But now they are gone, all those thousands. Despite all that he said, so many have left, so many have wandered off, so many have not believed. And did the angel ever mention the cross? When you were 14, was there talk of the cross?
Where have they gone, with their full bellies? Those whose blind eyes can now see, why have they shut their eyes to this darkness? Those whose lame legs can now walk, why have they run away? Those who have been raised from the dead, why do they now avoid his death? Am I no longer the mother of them all?
As Jesus dies on the cross, we are told that he cried out, asking where the forsaking Father was.
In such a moment, as Jesus is dying, as the thousands are a memory, we are told that his mother was present. She has not run away. She is a witness.
And she has brought others with her. Not thousands or hundreds. There are not even twelve. There are five. Four women and one man stand witness at the cross. While others mock the crucified, five people remain with Jesus to the end. These are her children. This is her son.
They are a long way from a wedding where Mary’s words to do what Jesus instructed them to do produced wine and caused the number of followers to grow into the thousands. At that time, long ago, it was hard to hear the killing machine which was already approaching.
Now, with the roar of the cross drowning out all the world’s distractions, one voice would have been heard over the violence and the mayhem. A mother’s voice would have been what Jesus heard as he died.
Mary had not run away. He did have a mother. While all appeared to be in ruin, his mother is willing to stand close to the killing machine and refuse to run away. She is doing what he told her.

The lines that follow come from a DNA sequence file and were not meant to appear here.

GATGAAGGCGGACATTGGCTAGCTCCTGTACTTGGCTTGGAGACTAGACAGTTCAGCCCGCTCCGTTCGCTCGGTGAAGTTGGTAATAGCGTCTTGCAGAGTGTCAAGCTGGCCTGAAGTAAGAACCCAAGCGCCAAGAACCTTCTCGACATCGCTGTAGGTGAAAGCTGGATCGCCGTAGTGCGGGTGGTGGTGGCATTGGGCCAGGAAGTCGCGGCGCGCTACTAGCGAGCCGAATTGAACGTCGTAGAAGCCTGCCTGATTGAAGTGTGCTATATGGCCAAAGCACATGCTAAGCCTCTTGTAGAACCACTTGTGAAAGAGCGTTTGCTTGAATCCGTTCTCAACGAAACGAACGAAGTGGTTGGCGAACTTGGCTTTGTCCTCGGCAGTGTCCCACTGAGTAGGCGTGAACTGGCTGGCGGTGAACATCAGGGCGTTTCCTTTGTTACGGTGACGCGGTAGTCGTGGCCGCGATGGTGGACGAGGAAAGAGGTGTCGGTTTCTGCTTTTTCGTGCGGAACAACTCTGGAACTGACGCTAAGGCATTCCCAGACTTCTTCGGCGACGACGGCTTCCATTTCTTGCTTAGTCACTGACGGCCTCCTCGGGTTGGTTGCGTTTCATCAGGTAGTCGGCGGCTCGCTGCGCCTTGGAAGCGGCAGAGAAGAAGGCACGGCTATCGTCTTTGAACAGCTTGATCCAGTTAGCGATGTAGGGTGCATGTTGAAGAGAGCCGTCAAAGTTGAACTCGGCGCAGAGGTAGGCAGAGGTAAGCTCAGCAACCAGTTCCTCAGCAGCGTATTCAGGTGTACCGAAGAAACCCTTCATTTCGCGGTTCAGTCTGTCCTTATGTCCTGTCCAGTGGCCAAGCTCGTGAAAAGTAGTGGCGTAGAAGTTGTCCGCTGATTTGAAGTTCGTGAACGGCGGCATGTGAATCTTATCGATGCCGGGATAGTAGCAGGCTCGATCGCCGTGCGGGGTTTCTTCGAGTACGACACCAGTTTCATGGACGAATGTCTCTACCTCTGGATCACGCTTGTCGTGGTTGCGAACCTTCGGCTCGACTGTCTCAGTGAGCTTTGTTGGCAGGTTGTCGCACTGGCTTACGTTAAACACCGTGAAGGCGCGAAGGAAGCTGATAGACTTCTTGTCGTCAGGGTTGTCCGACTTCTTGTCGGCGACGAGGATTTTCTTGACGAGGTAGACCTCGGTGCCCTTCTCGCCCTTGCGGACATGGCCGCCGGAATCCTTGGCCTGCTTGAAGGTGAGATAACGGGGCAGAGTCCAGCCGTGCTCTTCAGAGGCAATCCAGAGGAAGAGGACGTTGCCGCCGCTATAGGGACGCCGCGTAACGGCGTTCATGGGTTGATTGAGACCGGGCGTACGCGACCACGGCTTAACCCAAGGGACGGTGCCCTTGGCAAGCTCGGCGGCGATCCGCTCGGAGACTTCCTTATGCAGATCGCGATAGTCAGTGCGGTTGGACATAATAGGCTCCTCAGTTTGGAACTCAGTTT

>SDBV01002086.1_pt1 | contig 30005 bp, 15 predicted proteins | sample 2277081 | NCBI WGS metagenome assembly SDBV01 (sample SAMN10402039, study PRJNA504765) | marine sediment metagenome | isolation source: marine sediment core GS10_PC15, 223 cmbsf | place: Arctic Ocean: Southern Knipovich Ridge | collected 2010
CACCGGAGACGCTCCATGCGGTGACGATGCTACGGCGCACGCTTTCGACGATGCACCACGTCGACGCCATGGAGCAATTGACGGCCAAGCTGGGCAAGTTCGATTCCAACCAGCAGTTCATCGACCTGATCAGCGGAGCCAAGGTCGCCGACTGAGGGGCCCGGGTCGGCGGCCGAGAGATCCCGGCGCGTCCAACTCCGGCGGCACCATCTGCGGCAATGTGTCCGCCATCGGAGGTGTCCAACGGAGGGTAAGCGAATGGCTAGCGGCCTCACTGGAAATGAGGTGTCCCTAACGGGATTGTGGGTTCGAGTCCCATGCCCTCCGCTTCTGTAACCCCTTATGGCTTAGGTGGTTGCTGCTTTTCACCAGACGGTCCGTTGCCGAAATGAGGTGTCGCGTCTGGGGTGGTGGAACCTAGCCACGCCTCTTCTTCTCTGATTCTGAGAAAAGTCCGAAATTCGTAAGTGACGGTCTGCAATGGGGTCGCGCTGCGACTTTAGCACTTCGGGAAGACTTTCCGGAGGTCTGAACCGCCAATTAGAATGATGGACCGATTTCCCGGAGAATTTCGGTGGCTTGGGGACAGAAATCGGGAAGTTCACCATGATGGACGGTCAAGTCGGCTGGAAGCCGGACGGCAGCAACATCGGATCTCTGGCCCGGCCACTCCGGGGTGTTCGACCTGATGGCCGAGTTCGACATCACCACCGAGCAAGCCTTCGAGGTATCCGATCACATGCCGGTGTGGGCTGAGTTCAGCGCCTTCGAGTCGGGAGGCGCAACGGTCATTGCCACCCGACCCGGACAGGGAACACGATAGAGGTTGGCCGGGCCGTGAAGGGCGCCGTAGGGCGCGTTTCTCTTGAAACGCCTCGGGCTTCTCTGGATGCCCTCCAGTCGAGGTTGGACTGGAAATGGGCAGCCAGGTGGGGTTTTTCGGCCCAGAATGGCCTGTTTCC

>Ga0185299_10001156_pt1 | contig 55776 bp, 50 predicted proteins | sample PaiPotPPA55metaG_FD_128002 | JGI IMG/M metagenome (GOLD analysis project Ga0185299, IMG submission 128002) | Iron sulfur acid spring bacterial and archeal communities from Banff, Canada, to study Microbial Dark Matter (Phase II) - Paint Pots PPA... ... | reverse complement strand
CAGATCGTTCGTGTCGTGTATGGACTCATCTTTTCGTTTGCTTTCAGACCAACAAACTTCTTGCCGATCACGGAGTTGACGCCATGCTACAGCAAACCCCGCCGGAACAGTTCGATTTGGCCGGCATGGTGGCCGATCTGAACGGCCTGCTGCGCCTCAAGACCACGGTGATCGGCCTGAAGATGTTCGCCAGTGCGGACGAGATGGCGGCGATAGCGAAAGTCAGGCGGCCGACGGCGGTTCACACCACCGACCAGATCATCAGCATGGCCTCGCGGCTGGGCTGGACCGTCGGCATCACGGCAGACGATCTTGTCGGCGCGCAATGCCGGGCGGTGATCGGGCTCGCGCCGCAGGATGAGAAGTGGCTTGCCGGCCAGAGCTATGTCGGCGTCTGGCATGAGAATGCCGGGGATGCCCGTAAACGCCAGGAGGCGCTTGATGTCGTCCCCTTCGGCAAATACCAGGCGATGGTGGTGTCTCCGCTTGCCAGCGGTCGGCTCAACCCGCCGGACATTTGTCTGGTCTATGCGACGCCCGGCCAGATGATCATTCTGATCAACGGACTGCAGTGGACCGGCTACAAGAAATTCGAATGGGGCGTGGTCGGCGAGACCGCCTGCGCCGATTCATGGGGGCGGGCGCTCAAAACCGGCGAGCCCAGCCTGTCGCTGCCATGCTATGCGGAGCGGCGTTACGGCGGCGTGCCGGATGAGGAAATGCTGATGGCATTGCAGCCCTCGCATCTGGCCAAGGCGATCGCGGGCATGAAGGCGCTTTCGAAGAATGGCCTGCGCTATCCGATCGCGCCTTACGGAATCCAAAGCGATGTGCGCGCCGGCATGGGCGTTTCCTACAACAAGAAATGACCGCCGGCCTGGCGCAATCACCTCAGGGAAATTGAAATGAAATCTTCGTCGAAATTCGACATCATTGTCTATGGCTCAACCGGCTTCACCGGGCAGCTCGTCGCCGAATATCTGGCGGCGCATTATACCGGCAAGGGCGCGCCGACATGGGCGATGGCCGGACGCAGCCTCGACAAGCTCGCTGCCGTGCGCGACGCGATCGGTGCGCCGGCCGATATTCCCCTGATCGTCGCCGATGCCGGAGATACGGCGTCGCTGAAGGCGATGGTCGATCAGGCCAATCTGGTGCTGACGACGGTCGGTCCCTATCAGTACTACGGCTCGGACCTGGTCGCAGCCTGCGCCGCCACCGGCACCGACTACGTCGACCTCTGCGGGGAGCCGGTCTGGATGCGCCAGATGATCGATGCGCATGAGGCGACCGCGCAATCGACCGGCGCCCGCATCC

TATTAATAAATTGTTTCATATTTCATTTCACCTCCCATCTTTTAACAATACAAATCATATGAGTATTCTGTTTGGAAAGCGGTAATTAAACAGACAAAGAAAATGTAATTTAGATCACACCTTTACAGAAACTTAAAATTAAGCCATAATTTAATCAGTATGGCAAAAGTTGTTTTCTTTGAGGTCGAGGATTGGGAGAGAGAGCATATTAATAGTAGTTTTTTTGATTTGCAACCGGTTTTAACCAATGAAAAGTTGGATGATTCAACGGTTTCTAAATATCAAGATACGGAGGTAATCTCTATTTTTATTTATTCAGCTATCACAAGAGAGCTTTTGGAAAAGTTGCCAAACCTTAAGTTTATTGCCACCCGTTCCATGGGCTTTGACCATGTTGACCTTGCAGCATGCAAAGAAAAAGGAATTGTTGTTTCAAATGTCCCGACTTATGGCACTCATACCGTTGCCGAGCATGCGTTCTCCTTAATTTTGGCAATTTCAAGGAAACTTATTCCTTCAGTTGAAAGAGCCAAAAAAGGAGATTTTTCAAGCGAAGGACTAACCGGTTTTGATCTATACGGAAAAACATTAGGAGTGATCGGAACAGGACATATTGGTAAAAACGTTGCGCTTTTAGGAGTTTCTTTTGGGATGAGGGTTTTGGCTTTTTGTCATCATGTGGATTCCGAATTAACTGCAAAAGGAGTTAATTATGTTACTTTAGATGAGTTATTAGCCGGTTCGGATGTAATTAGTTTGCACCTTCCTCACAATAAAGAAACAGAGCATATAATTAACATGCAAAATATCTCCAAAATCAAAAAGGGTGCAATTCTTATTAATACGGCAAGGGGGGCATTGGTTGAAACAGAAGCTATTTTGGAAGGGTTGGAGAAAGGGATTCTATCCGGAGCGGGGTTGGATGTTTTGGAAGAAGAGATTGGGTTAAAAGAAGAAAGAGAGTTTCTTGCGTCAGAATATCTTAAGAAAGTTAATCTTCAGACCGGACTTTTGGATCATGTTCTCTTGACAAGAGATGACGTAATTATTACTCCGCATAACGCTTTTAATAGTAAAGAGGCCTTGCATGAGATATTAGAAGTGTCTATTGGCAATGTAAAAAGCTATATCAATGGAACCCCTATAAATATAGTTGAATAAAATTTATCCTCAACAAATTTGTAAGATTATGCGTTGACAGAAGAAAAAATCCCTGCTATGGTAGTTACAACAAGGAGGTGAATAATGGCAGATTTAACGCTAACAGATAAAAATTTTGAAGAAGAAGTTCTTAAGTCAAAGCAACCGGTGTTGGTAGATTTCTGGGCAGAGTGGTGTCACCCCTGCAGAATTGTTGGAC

Jesus, I am here, your mother is here. Remember, you spoke of where two or three are gathered. Well, we are five. Imagine what you could do with five. With five, we could begin again.
On this day, as the church has been emptied of the other images and symbols that enliven our faith, we are left with the cross. The church has been stripped and we have been stripped and the cross remains, awkwardly central to this room and to our faith. There is no denying that the cross is in this room now.
I do not believe that Mary remained silent while Jesus died. While St. John gives us no accounting of what she might have said while her son died, that does not mean she did not speak. That simply means St. John might have realized some conversations are too holy and too personal to belong to the wider world. There are some things a mother has to say to her son before he dies that no language can hold and no pen given to paper can ever properly record.
She was a witness. She did not run. She was there at the beginning, only 14 and an angel disturbing her, young Mary with her head in a book. If she was there during all the great campaigns and preaching missions and healing events, we do not know. How do you find one woman in such a crowd of people, especially if you are not counting the women and the children?
But she was there at the end, comforting her son as he died, telling him the names of those who remained, who would still follow and do whatever he told them. If this is the end, we were witnesses. If this is not the end, there still need to be witnesses to this day and to its madness. Someone will need to tell the thousands and the thousands of thousands what filled our bellies on this day and what meal we did not eat.
As long as the church endures, we preach Christ crucified. As long as the church endures, we preach that he did not die alone, that there were witnesses, Mary and her children.